Time for Bombers to push back ... now

NEW YORK-- Former Yankees pitcher-turned-TV analyst David Wells wasn't looking to volunteer an opinion as he was making the rounds in the clubhouse Saturday morning, less than 12 hours after Joe Girardi had gone nose-to-nose with Cleveland manager Manny Acta after Mark Teixeira was drilled by a pitch Friday night, and less than 48 hours after the Yankees had finished suffering their second three-game sweep by the Red Sox at the Stadium this season.

In that series, five Yankees hitters (including Teixeira again) got plunked.

But Wells didn't mind speaking his mind when asked what it says about this Yankees team when its manager comes out of this week looking like the most hard-edged guy in the clubhouse?

"Grow some," Wells said.

Wells was speaking a couple hours before Saturday's 4-0 Yankees' win -- which is to say, before the Yankees had two nightmare scenarios flash before their eyes: Starting pitcher Bartolo Colon, who was pitching yet another gem, pulled up with a strained left hamstring while covering first base in the seventh, just one inning after Alex Rodriguez -- who had already hit his second home run in two nights -- got drilled in the left thigh by Cleveland starter Mitch Talbot and then lay near home plate, writhing in the dirt in pain.

A-Rod was able to continue. But missing Colon for any length of time could be devastating for the Yankees, who are already playing without starting catcher Russell Martin (bad back) and have four other top pitchers (Phil Hughes, Joba Chamberlain, Pedro Feliciano and Rafael Soriano) all on the disabled list.

Colon has been a godsend, but his weight struggles and lack of conditioning had raised season-long questions about how long he'd be able to physically keep it up. He had a two-hit shutout going Saturday and had thrown only 83 pitches when he limped off, slowly passing one grim-faced teammate after another without looking up. He left the stadium to get an MRI without speaking to reporters.

Now we'll see how much fight the Yankees really have in them.

Colon could very well miss extended time. And if the Yanks are going to survive this stretch, they're going to have to show more push back up and down the lineup -- not just from Girardi, who repeated Saturday that he was sick of seeing his players getting hit and then vowed, "We'll protect our own."

Any time now would be a good time to start.

A-Rod was hit Saturday after the three Yankees hitting before him in the sixth had sent three balls flying through the steady drizzle and off toward the right field wall. Only one of those long shots -- Curtis Granderson's third home run in three days -- actually made the seats but A-Rod had hit a homer earlier in the game. Talbot was tossed immediately by home plate umpire Dan Iassogna.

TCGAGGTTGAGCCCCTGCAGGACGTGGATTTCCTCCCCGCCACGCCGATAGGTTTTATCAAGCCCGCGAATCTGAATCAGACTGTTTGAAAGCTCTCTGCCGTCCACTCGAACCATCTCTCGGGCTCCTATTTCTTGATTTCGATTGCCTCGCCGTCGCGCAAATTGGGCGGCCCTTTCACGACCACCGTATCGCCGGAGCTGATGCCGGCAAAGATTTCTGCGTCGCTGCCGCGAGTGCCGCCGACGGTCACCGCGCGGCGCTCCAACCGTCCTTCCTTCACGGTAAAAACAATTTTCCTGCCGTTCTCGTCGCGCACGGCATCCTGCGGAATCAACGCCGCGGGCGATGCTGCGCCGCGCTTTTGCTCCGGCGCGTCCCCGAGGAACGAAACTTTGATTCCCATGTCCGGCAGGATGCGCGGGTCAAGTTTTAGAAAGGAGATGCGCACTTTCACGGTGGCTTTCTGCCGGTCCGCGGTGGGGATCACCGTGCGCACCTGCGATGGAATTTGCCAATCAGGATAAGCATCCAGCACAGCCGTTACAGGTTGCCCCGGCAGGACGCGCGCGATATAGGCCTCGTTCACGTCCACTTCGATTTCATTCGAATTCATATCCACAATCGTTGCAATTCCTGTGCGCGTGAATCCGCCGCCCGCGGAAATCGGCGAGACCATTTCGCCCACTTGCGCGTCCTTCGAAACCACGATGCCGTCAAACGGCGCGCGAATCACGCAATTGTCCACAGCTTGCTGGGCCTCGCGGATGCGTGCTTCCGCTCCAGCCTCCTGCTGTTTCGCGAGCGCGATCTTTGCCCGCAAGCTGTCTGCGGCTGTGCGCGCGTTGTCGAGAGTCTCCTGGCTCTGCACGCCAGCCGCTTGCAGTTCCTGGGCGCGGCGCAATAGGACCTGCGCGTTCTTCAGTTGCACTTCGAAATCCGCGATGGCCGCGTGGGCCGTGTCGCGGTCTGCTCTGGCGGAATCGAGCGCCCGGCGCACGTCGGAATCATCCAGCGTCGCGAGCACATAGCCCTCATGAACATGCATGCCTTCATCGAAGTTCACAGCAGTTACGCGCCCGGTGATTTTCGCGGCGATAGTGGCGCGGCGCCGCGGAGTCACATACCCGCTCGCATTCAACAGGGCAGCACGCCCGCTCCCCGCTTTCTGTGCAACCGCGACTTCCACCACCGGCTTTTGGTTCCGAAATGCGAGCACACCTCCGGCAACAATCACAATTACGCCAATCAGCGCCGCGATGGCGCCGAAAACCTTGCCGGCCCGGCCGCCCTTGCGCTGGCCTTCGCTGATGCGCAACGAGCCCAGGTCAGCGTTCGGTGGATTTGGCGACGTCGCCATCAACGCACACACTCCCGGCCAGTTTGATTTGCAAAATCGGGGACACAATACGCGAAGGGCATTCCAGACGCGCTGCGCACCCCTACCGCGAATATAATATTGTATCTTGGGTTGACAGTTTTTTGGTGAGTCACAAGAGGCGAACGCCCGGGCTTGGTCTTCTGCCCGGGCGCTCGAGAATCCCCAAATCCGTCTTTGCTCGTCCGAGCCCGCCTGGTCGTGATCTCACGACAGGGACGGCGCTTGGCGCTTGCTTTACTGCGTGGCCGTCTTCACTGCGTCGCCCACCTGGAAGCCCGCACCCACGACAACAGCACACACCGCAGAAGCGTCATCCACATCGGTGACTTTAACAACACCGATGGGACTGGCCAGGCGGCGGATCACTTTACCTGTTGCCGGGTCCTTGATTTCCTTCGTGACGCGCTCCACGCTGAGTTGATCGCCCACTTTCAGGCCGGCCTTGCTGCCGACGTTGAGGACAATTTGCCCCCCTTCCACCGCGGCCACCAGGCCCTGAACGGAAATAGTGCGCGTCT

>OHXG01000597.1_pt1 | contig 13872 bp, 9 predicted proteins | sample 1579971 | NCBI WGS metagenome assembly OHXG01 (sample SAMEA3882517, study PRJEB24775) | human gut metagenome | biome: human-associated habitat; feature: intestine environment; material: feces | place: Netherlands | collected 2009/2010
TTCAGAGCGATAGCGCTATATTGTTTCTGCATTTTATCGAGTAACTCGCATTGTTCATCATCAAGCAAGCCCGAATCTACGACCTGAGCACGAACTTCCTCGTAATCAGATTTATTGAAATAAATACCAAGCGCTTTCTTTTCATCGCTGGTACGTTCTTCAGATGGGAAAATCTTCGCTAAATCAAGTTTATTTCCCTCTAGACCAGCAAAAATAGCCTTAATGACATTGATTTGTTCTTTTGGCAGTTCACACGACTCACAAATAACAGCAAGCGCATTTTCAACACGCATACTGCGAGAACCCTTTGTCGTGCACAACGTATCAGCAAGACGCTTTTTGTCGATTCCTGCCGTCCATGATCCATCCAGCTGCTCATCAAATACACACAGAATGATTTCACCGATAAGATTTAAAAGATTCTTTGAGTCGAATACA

Heading into Saturday's games, only the Chicago White Sox had more players hit by a pitch this season than the Yankees, who have had eight hit batsmen now in the last five games.

When you look at the tape of Girardi and the Indians' Acta going nose to nose Friday night, it's hard to miss the looks of amazement, then creeping admiration, on the faces of some of the other Yankees as Girardi yelled and fussed and raged on.

It would just bode better for the Yanks if Girardi didn't often seem so alone this week.

Wells saw it too, and wonders when the other Yankees will overtly say "Enough is enough" more forcefully than they have. And not just by winning two straight against Cleveland, which is fading fast after a white-hot start, but by standing up to a bully like the archrival Boston Red Sox.

"Boston punched us in the mouth," A-Rod admitted Saturday.

"Right now," Wells said, "Boston is in the Yankees' heads."

"CC Sabathia stepped up and did what he had to do," Wells added, referring to how Sabathia hit Yankees-killer David Ortiz in the leg in Game 3 of the Red Sox series Thursday night, but even then only after Derek Jeter and A-Rod had been plunked by Josh Beckett in the first three innings of that game. "But when you have a team in your head like Boston is in the Yankees' heads, that's not good. And you can't let just let them stay there. If the Yankees do that, they're dead -- well, not dead, because they can always come back, I guess. But you have to do something about it."

Wells wasn't slipping into his Boomer persona and popping off here. He emphasized he's not advocating some beanball war.

"Nobody wants to hurt anybody," Wells said. "I'm just talking about pitching inside, not letting a team get comfortable against you. The Red Sox are too comfortable here. David Ortiz was getting too comfortable. That's not what you want."

Wells said he honestly didn't think Ortiz's bat flip after hitting a home run in game one of the series was "that bad." But it almost doesn't matter.

"When things are going that bad like they were going for the Yankees in that Boston series, sometimes you almost have to invent a reason to do something about it, you know?" Wells said. "If I'm on the mound there, you better believe I'd do something. When a game or a series is going that bad, you don't just go 2-0 on a guy and lay another pitch in there.

"You have to let them know, 'Hey? Guess what, man? I'm out here too.'"

If Colon is going to miss any significant time, the already shorthanded Yankees are going to have to show more fight and togetherness than they already have.

"We'll protect our own," Girardi said Saturday.

Any time now would be a good time to start.